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With the UK out of the EU, Britain will be free to sign free trade agreements across the world but may face “tough” negotiations with China. Due to the decision regarding Huawei, the criticism of the Hong Kong security law and criticism for ethnic minorities, professor Steve Tsang from the School of Oriental and African Studies, claimed the UK will not get a favourable trade agreement with China. Due to the current geopolitical climate with China, he warned negotiations for the UK will only get more difficult.
He told Express.co.uk: “It’s not going to be any easier, it will be more difficult.
“China always takes a tough stance.
“Well, the idea the UK will get a deal which will be better than the EU is highly unrealistic.
“The Chinese aren’t an outliner.
“No one else will agree to give us a better deal than the EU.
“I think the deal will be tougher.
“Even without the difficulties, we are going to get an extremely tough negotiation anyway.”
China remains one of the UK’s largest trading partners according to Government statistics.
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According to a Government briefing paper published on July 14, the UK’s export market to China was valued at £30.7billion in 2019.
That value would mark the relationship as one of the sixth-largest and is only bettered by Ireland, the Netherlands, France, Germany and the US.
In terms of the UK’s import market, China accounts for 6.8 percent of all goods and services.
As of 2019, the overall value was registered at £49billion and accounted close to seven percent of all the UK’s imports.
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The overall trade deficit also stands at -£18.3billion, meaning the UK imports more than it exports.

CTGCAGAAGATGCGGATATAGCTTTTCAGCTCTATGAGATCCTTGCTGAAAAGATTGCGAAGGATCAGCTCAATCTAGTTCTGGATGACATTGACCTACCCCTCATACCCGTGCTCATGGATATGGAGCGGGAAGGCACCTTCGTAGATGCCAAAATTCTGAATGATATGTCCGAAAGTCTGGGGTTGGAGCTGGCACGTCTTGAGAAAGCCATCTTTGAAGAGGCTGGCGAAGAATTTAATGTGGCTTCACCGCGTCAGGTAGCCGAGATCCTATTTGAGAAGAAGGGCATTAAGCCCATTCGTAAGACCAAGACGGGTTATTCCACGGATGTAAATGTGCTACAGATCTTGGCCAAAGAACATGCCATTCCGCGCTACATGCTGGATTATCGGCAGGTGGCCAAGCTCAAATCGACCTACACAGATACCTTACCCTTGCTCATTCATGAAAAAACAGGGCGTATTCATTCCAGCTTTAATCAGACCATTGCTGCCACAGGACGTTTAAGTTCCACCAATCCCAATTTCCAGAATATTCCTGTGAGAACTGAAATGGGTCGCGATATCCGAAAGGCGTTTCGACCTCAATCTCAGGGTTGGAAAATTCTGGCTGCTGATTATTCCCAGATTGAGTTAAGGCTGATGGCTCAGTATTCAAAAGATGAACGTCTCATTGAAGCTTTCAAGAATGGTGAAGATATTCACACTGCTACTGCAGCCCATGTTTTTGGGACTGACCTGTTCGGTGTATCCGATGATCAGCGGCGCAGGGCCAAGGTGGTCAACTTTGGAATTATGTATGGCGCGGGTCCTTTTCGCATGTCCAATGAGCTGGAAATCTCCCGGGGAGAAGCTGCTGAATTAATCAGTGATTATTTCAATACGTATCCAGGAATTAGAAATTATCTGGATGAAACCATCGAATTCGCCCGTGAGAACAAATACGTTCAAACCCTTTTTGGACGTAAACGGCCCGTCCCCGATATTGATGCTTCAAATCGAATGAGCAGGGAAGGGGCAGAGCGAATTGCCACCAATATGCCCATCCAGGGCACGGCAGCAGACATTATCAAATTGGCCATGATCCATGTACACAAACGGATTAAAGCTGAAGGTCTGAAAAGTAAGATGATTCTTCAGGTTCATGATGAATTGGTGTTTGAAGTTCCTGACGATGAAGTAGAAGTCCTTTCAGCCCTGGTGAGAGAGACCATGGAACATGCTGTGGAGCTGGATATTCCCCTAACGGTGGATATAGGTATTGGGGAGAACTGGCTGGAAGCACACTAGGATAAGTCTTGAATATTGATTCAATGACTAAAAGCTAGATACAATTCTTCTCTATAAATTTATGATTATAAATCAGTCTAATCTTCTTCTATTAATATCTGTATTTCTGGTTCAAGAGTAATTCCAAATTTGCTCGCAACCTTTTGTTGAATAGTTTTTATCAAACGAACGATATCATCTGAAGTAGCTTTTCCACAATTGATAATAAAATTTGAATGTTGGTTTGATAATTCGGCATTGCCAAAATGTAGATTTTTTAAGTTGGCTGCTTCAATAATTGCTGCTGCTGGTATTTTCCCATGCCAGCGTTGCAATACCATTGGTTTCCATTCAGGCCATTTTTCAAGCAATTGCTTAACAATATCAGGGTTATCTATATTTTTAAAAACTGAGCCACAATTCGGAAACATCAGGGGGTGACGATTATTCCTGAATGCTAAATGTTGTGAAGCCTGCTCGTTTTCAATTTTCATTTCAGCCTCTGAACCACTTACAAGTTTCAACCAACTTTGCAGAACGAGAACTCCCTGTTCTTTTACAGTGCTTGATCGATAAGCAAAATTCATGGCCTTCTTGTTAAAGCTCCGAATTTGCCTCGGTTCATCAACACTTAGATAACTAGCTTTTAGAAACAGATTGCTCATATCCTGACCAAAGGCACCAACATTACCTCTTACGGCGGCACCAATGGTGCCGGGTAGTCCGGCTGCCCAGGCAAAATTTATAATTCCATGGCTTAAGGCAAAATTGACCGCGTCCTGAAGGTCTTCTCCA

The potential for tough trade talks come as negotiations with Japan and the EU have stalled.
Both Japanese and UK officials had stated their hope of a quick deal in order for it be ratified by the Government in Tokyo.
However, agreements were held up by over the export of Stilton cheese.
Talks began in June and it had been hoped Japan will wipe out tariffs on British luxury leather goods.
Despite the delay, International Trade Secretary, Liz Truss insisted a deal could still be agreed by September.
She said: “Reached consensus on major elements of deal inc. ambitious provisions in digital, data and financial services that go significantly beyond EU-Japan deal.
“Shared aim to reach formal agreement in principle by end August.”
Talks with the EU will resume this week in the hope of securing a deal by the autumn.
However, the UK’s Brexit negotiator David Frost, said an agreement could be finalised in September.
He said: “Our assessment is that agreement can be reached in September, and we will work to achieve this if we can.”
If the deal is not concluded in time, the two sides will operate on WTO rules at the turn of the year.
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